By Elaine Magliaro
Simon Hemingway has an interesting article at Salon today about the death of Michael Brown titled Ferguson police’s other sin: Why grand jury must probe Brown shooting’s aftermath. Hemingway says that while people wait to hear the grand jury’s decision in the case, “one part of the horrific episode is getting way too little attention.”
A fog of war has descended on the events that led to the Mike Brown’s untimely death in Ferguson, Missouri, on Aug. 9, 2014, a fog that local, state and federal authorities have made little effort to dispel. The goalposts for what appeared initially to be a clear-cut case of either manslaughter or second degree murder are increasingly obscured while the prospect of justice for Mike Brown seems correspondingly remote.
Supporters of the police and Officer Wilson quickly sought to equate Mike Brown’s very existence with the same racially tainted doctrine of deterministic criminality that was used to undercut the prosecution of George Zimmerman. The release of a convenience store surveillance video by the Ferguson Police Department was central to a strategy of “retroactively trying to justify Brown’s death” while, at the same time, tainting potential jurors with a narrative that is likely to be inadmissible in court. Ferguson police chief Thomas Jackson initially said that the “initial contact with Mike Brown was not related to the robbery,” and then backtracked later the same day.
Here’s an excerpt from a New York Times article, which was written by Julie Bosman, John Schwartz, and Serge F. Kovaleski and dated August 15, 2014. It speaks to what Ferguson police did in the “aftermath” of Michael Brown’s shooting:
Mr. Stone ran outside and saw two police officers, both white men, standing near Mr. Brown, who was lying on his stomach, his arms at his sides, blood seeping from his head. Another neighbor, a woman who identified herself as a nurse, was begging the officers to let her perform CPR.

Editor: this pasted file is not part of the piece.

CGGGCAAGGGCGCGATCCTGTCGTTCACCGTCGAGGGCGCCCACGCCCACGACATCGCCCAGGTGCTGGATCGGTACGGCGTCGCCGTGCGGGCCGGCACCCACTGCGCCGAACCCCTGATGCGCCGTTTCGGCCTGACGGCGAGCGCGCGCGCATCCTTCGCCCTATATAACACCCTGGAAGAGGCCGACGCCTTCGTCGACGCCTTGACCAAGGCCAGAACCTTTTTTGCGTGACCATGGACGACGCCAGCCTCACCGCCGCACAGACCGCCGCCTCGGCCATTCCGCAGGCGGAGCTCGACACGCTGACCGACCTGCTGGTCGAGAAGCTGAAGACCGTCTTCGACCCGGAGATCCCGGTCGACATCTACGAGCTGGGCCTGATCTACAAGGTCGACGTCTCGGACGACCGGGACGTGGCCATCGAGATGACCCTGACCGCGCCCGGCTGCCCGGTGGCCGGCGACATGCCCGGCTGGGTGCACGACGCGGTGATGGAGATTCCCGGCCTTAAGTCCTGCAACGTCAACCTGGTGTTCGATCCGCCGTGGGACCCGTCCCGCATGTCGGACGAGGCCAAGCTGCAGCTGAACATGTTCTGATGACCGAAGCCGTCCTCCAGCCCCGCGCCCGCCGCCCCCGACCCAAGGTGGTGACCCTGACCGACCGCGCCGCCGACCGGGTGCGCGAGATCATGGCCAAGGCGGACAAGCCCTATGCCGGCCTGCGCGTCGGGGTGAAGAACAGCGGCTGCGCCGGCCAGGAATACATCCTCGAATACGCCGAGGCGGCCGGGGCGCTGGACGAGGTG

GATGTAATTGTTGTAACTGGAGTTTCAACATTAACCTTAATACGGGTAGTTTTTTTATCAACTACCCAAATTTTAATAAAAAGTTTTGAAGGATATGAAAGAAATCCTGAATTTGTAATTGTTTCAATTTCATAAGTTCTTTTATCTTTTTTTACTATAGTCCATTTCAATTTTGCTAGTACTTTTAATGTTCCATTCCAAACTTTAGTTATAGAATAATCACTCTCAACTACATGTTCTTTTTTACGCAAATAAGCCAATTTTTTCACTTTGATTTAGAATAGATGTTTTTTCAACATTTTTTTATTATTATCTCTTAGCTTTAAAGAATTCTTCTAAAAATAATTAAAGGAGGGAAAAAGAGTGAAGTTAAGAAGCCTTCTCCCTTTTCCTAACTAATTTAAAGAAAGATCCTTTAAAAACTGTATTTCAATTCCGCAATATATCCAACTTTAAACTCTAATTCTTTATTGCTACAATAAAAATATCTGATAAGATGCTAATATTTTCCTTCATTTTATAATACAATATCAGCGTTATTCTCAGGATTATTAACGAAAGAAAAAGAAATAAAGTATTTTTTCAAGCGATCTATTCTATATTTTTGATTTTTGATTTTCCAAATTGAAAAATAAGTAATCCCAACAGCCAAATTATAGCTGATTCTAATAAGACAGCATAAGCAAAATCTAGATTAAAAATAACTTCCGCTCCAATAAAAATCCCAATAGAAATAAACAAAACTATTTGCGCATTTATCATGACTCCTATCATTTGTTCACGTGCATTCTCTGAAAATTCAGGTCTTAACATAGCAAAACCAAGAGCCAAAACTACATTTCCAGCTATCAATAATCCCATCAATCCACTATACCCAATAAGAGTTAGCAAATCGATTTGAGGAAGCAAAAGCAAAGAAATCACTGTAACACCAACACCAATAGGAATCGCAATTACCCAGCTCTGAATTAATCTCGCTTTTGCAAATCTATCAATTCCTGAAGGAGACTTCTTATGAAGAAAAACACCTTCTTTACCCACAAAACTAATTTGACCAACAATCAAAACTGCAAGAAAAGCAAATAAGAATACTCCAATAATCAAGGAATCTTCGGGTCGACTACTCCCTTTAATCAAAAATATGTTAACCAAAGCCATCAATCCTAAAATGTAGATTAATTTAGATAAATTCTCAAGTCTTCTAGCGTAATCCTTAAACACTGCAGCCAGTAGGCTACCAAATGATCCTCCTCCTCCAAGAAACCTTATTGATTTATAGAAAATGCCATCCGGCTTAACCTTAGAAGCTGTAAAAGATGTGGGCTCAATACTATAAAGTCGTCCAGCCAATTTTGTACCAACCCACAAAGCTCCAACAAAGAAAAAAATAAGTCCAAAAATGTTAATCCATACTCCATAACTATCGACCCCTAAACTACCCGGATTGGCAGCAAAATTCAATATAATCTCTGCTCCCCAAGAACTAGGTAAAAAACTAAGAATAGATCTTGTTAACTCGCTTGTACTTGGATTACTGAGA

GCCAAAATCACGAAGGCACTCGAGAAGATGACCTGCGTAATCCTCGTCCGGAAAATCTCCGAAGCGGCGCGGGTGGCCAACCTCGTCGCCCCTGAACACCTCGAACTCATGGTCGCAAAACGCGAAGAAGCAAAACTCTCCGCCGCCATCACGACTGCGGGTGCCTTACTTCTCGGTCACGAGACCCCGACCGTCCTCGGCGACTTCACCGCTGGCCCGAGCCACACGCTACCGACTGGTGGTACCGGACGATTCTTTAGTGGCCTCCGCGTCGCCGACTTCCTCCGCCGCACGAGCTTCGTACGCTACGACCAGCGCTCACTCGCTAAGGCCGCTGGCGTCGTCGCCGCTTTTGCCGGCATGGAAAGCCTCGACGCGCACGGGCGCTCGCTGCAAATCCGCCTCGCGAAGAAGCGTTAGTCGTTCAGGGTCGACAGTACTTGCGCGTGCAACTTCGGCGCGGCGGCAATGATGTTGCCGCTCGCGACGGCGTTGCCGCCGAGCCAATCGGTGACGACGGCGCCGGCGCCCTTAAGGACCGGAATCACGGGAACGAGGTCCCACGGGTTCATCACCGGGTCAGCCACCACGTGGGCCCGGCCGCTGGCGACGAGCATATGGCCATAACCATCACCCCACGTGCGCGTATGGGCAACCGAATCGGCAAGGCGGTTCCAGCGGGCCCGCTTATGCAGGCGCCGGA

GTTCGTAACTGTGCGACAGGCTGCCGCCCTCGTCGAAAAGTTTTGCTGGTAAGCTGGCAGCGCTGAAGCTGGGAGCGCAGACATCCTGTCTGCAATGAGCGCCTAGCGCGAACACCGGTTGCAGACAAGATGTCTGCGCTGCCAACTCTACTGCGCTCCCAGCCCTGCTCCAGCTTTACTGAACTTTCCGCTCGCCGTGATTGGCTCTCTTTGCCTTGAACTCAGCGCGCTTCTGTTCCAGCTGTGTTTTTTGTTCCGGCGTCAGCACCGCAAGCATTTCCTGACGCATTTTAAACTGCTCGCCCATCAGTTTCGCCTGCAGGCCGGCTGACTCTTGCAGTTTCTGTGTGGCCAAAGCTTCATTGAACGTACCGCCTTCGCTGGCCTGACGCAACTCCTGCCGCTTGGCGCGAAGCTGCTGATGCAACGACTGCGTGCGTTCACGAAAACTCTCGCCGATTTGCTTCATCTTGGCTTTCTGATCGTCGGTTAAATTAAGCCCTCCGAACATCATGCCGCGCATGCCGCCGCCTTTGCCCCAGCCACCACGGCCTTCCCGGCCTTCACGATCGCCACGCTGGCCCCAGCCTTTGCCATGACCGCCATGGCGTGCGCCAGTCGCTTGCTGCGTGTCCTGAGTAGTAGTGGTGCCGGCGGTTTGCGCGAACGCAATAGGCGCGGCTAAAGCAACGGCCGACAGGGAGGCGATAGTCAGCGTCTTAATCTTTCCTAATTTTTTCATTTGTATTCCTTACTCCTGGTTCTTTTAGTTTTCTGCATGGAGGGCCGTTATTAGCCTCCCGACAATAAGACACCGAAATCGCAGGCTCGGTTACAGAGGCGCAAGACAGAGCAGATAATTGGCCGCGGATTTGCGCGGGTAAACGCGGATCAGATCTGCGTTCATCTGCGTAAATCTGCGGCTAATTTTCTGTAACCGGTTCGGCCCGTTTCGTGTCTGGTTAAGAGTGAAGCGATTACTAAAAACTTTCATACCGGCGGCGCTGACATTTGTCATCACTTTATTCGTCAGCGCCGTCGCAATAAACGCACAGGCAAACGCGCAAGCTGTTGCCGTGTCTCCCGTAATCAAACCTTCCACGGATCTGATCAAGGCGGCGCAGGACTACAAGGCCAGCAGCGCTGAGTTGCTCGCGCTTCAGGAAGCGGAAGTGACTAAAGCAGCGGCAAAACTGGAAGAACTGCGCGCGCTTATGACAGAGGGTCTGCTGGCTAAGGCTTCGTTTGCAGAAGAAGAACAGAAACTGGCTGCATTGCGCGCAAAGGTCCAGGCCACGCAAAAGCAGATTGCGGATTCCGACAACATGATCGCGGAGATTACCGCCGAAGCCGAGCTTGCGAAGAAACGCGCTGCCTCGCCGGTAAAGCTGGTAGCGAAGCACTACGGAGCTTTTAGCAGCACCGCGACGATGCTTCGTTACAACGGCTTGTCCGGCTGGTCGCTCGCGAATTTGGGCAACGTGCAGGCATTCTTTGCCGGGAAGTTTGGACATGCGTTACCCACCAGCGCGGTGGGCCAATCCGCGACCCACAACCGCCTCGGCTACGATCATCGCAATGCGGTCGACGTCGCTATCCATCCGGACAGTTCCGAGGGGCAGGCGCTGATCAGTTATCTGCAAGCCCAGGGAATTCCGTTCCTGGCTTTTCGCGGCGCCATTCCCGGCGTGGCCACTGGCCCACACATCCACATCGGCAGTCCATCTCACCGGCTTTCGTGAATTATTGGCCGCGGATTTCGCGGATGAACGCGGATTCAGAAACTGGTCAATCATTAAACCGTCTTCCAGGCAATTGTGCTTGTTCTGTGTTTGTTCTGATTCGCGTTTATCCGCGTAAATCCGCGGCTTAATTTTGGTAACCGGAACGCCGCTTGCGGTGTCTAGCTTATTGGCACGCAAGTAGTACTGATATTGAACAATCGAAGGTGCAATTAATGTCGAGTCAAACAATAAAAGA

They refused, Mr. Stone said, adding, “They didn’t even check to see if he was breathing.”
Hemingway said that if a fog did descend “on the events leading up to Mike Brown’s shooting, our view of the events immediately following is, so far, unimpeded.” He continued, “No one disputes the following: After the shooting, Mike Brown lay face down on the sidewalk. Officer Wilson did not check to see if Mike Brown was breathing or if he had a pulse; nor did he render aid in any way, shape or form.” He noted that what was reported in the New York Times article back in August made it clear that “Officer Wilson not only did not render aid himself; he actively prevented alleged medical professionals from rendering aid as well.”
Hemingway went on to say that the New York Times “charitably” opined that “Mr. Brown probably could not have been revived…” He said that was a “retroactive rationalization and speculation” He added. ‘Even if the time of Brown’s death could be established to the minute with certainty, which it cannot, the fact that he might have or probably would have died anyway does not excuse Officer Wilson’s omission of his duty to rescue. Adding insult to lethal injury, the police left Mike Brown’s body on the street for four hours. The medical examiner did not arrive for more than two hours. An ambulance was apparently never called.”
Another point that Hemingway puts for in his Salon article is that while Officer Wilson’s “motivations and state of mind in this instance are of great interest, they are of little moment. Here, it doesn’t matter if Wilson felt fear. Nor does it matter if six dozen Swisher Sweets lay scattered beside Mike Brown’s lifeless body, or even if a pistol was hidden under Mike Brown’s shirt.” Hemingway added that “Mike Brown was dying as a result of actions — right or wrong — taken by Officer Wilson; Wilson failed in his duty as a peace officer and as a human being.”
Read Hemingway’s article and let me know what you think. Do you think Officer Wilson “failed in his duty as a peace officer and as a human being?”
Ferguson police’s other sin: Why grand jury must probe Brown shooting’s aftermath
As we wait to hear the grand jury’s decision, one part of the horrific episode is getting way too little attention (Salon)
A Youth, an Officer and 2 Paths to a Fatal Encounter (New York Times)